July 19, 2011
Dealing with Students Who Test Your Patience
Difficult students are a potential problem for every faculty member. This is why it’s important to learn ways to deal with inappropriate or disruptive student behavior. In an email interview with The Teaching Professor, Brian Van Brunt, director of the Counseling and Testing at Western Kentucky University, and Perry Francis, professor of counseling at Eastern Michigan University, addressed some of the key issues involving these types of students.
What are some common behaviors of difficult students?
Brian: Some behaviors that I have experienced in the classroom that I would consider disruptive often center on inattentive behaviors and those indicating a poor sense of classroom motivation. Here the students are surfing on their laptops, checking their phones for text messages, or generally not paying attention to the lecture at hand. More serious disruptive behaviors have involved students who directly and persistently challenge my authority in the classroom or seek to disagree with points in the lecture merely to make their own unrelated points.
Perry: The common behavior I see is chronic tardiness to class. These are the students who are perpetually late and as they come in, usually find the one seat in the room that causes the most disruption as he or she settles in. Other disruptive behaviors have included side conversations, monopolizing the discussion with your own agenda, electronic issues (cell phones, PDA, inappropriate laptop usage, etc.), and leaving early without discussing it with the instructor.
Are there certain difficult or disruptive behaviors that are becoming more prevalent among college students?
Brian: I think the inattentive behaviors mentioned above are the most common for students to demonstrate in the classroom. These are often followed quickly by either rude or disrespectful behavior or what I would consider a general lack of civility and manners in the classroom.
Perry: There has been an increase in a lack of respect and common manners towards each other and the instructor. This comes out in classroom discussion, private conversations between the instructor and the student, and a lack of a willingness to meet someone halfway.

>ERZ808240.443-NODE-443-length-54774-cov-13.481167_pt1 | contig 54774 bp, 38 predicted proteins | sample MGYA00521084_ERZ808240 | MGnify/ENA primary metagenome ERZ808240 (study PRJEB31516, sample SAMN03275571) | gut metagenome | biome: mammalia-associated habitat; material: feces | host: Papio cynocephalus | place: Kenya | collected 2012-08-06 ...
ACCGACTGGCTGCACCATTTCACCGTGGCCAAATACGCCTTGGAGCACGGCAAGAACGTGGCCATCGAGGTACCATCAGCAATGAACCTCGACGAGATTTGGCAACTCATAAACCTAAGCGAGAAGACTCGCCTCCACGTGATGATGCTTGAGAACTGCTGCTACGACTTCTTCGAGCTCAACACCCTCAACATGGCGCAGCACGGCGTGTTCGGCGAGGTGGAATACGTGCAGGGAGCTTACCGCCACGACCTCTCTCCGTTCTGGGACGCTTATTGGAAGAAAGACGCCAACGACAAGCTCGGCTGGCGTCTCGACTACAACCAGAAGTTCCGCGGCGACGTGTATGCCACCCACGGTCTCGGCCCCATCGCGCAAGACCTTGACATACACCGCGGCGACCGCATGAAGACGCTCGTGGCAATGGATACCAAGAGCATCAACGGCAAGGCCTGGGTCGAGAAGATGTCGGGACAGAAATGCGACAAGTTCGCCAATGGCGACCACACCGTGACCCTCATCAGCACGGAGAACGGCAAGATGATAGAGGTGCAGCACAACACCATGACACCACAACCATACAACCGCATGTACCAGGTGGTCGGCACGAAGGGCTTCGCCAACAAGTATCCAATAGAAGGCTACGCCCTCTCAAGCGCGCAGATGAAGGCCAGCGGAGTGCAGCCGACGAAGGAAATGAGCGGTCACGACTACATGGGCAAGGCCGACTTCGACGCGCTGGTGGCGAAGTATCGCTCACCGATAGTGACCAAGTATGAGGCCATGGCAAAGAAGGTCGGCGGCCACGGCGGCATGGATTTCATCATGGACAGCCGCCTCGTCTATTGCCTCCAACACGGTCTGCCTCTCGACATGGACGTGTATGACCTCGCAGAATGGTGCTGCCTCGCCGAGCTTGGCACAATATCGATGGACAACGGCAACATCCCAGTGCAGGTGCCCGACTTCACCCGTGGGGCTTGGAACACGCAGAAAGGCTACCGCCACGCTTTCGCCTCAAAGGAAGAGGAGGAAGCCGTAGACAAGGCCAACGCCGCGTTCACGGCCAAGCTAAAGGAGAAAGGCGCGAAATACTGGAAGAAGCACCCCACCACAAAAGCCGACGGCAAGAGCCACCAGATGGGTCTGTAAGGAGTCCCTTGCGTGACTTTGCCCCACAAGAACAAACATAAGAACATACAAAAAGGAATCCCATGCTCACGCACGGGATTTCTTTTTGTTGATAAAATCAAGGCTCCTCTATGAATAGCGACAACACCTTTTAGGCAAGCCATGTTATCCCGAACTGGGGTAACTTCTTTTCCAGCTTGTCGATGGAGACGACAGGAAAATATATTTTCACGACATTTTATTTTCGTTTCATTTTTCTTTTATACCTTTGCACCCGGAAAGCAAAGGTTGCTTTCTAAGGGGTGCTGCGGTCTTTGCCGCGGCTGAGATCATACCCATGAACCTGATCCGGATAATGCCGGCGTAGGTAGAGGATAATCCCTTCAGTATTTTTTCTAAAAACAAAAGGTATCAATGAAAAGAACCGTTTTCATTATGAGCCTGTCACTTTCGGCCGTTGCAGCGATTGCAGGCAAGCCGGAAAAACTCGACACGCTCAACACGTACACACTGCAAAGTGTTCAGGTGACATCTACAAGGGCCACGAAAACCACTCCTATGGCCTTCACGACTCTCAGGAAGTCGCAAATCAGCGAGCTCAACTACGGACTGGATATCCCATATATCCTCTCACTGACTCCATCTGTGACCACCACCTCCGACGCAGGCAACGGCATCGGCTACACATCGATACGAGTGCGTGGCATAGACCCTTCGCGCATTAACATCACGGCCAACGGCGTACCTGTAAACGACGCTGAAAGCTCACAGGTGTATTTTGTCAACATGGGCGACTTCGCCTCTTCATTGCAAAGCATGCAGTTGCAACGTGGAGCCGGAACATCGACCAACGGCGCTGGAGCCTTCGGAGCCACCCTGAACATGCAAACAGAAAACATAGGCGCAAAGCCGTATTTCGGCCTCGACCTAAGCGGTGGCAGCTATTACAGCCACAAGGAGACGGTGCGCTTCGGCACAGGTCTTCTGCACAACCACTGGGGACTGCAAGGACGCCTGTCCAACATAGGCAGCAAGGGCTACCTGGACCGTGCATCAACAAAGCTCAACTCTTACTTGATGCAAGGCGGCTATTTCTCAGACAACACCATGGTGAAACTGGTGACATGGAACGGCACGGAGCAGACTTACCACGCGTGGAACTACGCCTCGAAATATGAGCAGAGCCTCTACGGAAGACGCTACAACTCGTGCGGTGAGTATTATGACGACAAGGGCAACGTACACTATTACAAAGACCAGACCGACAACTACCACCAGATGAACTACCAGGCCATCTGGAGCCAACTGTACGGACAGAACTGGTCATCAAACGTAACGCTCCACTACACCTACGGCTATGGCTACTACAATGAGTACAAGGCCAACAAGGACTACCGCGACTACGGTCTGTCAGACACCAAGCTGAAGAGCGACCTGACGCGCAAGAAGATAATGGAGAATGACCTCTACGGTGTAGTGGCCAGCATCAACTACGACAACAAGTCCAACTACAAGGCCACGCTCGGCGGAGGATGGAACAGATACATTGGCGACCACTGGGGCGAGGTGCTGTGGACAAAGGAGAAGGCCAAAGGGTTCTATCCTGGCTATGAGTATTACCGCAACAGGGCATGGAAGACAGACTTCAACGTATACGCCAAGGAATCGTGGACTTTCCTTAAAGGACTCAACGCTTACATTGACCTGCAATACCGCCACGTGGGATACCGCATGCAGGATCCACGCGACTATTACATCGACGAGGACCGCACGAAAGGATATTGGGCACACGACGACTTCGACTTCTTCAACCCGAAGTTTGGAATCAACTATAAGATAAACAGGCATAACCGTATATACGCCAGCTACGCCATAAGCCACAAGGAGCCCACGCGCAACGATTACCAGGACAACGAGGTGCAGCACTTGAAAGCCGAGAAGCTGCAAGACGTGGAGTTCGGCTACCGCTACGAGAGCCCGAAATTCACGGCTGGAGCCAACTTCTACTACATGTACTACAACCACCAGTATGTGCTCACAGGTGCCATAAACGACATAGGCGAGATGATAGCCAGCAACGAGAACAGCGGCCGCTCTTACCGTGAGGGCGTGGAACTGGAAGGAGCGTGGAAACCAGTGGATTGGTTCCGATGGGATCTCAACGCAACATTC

What are some common mistakes professors make in dealing with difficult students?
Brian: I think the most common mistake is adapting the approach of “It’s my way or the highway” or exerting power and control too quickly and in a heavy-handed fashion when a more sophisticated, tactical response would get the job done more effectively—for example, embarrassing a student who is misusing technology in the classroom in front of the entire class instead of taking the time to meet with the student after class and have a more respectful conversation with them about what they are doing and why you find it distracting. The latter approach takes more time and requires more patience from the faculty member—but it often is more effective in achieving long-term compliance. It also teaches the student the idea of giving respect to get respect.
Perry: One common mistake is instructors who do not share their classroom expectations at the beginning of the course. Often the syllabus contains all the course assignment information but very few classroom expectations. Additionally, if the expectations are in the syllabus, they need to be shared during the first class, just like you would share the information on the assignments. The expectations also need to be flexible to meet the needs of the instructor as he or she teaches AND the students as they learn. It is generally not a one way highway.
What are some possible consequences of ineffective classroom management?
Brian: If they are too heavy-handed in their approach, faculty can end up creating an atmosphere of fear in the classroom that will ensure compliance but never quite achieve a respectful classroom atmosphere. Students will comply with behavior out of fear of being embarrassed and never truly buy-in as stakeholders in the process of learning. If a faculty member ignores classroom behavior then they run the risk of losing total control of their classroom, which also drastically impacts the creation of a successful learning environment.
Perry: Not being clear about your expectations leaves the students with no boundaries and sets them up to have a run-in with the instructor. Also, being rigid with your expectations invites silence in the classroom, with students not buying into the course because they do not respect the instructor.
In the online video seminar, Classroom Management 102: Working with Difficult Students, Drs. Brian Van Brunt and Perry Francis provide four live-action demonstrations of typical classroom management problems, including the right and wrong way to respond to the unwanted behavior. Learn More >>